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Allegations of racism surface in Israel’s ultra-Orthodox schools

Despite rulings by the Supreme Court and ministerial guidelines, the Ashkenazi ultra-Orthodox establishment keeps rejecting Sephardic female students, wishing to maintain their separate education system, neighborhoods and marriages.
An Ultra-Orthodox Jewish man is carried on the shoulders by his friends in an "honor gesture" into the Jerusalem central police station on his way to prison, as tens of thousands of religious Israelis protested on June 17, 2010  against a Supreme Court ruling which ordered the jailing of a group of Ashkenazi parents of European origin who have refused to send their daughters to a school with Jewish girls of Middle Eastern, or Sephardic, descent. AFP PHOTO/MENAHEM KAHANA (Photo credit should read MENAHEM KAH
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Registration for the Beit Yaakov school in the town of Elad near Rosh HaAyin ended two weeks ago. More than 120 families attempted to sign their daughters up for this all-girls school. Elad is an ultra-Orthodox town. Boys and girls are kept completely separate in all its education frameworks, just as they are in every other ultra-Orthodox settlement throughout the country. The girls from all 30 Ashkenazi (of Eastern European origin) families who registered their daughters for the school were accepted. In contrast, only five girls were accepted from the approximately 100 Sephardic (West Asian) families, who tried to register their daughters there. The rest of the girls hoping to attend were rejected and told that they did not meet the acceptance criteria.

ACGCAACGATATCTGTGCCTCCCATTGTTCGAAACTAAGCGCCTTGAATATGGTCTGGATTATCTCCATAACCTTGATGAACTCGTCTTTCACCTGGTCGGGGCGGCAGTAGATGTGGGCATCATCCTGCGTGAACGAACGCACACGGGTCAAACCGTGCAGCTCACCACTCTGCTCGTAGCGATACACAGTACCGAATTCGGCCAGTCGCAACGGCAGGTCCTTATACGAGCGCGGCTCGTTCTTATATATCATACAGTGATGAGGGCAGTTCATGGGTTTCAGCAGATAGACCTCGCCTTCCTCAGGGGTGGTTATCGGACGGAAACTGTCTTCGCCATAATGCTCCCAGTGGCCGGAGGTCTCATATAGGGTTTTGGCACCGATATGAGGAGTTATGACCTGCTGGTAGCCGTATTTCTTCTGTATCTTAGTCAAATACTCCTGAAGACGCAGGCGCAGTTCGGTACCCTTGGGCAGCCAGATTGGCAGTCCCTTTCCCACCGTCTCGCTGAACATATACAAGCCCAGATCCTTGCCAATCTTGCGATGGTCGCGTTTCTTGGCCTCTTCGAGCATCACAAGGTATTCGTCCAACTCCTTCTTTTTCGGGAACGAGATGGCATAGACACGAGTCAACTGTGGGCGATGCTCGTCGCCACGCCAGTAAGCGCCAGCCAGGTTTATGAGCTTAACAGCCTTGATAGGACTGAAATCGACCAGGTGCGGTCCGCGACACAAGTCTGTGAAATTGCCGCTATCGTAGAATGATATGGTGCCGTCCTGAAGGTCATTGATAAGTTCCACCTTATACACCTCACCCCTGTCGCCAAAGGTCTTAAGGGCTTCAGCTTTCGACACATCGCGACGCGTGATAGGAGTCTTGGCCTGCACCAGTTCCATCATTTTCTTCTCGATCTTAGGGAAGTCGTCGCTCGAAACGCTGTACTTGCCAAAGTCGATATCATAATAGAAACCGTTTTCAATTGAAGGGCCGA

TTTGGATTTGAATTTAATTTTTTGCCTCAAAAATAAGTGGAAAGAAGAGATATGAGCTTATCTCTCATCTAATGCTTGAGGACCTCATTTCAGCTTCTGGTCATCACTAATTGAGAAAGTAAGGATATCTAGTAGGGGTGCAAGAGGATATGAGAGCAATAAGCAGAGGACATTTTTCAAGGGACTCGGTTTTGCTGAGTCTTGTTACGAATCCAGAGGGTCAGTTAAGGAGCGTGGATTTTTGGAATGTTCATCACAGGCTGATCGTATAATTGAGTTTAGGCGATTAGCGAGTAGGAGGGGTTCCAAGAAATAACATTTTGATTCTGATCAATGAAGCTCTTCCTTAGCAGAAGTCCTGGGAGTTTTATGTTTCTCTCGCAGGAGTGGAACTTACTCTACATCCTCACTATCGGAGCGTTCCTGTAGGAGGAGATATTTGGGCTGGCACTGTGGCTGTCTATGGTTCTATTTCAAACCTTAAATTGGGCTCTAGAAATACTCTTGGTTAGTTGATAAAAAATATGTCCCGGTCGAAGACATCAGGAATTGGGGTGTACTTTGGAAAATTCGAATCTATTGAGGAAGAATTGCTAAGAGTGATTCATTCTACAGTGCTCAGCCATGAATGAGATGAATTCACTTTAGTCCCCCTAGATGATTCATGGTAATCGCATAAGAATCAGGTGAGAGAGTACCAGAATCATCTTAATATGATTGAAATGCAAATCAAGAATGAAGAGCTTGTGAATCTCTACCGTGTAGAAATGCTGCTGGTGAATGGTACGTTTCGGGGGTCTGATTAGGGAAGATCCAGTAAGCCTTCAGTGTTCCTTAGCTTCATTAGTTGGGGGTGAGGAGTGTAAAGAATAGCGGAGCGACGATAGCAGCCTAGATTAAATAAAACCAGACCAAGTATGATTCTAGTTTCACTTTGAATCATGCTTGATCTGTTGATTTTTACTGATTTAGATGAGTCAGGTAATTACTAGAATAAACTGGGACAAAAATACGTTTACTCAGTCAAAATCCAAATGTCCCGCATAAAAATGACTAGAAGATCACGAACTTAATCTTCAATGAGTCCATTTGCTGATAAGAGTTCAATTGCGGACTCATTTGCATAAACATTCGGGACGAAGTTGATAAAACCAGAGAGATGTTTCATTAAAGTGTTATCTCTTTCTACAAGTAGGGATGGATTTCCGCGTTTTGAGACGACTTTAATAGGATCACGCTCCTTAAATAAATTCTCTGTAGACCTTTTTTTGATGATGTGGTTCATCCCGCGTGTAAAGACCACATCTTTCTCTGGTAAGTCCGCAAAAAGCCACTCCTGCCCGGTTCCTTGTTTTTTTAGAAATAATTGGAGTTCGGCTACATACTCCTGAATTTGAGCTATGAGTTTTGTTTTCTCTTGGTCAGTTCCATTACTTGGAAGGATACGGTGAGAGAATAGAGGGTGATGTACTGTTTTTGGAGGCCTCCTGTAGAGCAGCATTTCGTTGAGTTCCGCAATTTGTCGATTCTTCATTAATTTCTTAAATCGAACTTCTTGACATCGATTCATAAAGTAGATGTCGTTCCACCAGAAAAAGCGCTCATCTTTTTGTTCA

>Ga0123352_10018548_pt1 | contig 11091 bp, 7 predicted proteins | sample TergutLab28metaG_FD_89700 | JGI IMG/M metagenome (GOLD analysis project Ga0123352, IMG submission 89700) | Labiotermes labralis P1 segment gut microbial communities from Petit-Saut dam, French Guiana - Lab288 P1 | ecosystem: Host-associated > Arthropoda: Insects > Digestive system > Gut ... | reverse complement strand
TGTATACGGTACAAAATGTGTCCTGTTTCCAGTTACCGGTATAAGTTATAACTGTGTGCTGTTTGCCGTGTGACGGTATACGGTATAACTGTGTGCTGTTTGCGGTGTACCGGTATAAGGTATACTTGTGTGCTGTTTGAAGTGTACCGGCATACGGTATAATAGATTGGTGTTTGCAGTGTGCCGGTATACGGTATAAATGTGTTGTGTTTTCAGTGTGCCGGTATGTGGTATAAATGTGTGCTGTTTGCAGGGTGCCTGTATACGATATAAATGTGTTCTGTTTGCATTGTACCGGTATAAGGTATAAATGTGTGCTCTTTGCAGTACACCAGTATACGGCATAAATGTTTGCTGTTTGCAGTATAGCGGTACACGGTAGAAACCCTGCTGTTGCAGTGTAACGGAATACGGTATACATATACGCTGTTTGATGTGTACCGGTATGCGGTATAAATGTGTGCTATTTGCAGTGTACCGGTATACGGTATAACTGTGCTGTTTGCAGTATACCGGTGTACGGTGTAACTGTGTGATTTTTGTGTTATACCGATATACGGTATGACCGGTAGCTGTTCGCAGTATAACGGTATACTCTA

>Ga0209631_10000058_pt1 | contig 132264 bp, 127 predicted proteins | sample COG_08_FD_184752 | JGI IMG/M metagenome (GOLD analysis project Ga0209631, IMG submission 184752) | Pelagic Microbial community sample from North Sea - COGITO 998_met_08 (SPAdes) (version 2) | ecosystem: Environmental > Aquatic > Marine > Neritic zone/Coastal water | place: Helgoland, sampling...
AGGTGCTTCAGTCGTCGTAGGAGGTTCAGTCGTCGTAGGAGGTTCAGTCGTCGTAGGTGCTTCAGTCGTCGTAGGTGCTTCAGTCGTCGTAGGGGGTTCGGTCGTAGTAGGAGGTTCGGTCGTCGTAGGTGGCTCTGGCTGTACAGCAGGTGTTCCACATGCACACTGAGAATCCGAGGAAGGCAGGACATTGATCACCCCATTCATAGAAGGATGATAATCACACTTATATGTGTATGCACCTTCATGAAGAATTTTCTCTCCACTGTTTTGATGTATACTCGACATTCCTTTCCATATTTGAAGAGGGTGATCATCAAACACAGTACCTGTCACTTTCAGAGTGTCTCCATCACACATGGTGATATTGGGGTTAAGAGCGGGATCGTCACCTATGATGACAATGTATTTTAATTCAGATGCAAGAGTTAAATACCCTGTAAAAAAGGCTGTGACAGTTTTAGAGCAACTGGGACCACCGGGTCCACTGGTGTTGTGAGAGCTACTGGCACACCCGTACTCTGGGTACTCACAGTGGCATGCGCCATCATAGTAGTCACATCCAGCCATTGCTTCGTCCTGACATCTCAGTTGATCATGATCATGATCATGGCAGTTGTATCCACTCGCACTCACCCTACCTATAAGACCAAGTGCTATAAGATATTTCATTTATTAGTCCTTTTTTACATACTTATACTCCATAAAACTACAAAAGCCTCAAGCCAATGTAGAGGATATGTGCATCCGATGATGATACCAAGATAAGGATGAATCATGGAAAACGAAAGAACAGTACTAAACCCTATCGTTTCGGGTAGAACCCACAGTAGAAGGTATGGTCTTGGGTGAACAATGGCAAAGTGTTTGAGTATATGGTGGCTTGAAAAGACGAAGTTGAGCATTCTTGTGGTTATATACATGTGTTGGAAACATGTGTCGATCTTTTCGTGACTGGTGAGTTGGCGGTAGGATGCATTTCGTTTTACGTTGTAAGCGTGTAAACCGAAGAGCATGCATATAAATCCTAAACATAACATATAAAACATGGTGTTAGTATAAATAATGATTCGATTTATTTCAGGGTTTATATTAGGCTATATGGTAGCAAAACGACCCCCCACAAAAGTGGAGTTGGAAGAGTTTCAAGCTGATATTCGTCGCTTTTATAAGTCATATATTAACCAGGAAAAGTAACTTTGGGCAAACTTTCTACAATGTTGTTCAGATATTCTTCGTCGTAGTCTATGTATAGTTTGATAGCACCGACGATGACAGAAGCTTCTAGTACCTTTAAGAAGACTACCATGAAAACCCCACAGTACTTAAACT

The enormous commotion that ensued reached far and wide within just days. Parents whose daughters were rejected accused the school of segregation against Sephardic Jews. They submitted a petition to the Ministry of Education, demanding that the entire registration process be overturned because the rejection was tainted with discrimination. Meanwhile, the school’s administration insisted that they acted in good faith, and that it was only by coincidence that all the girls who were rejected came from Sephardic families. The town’s rabbis were asked to intervene and the incident made it all the way to the minister of education’s desk.

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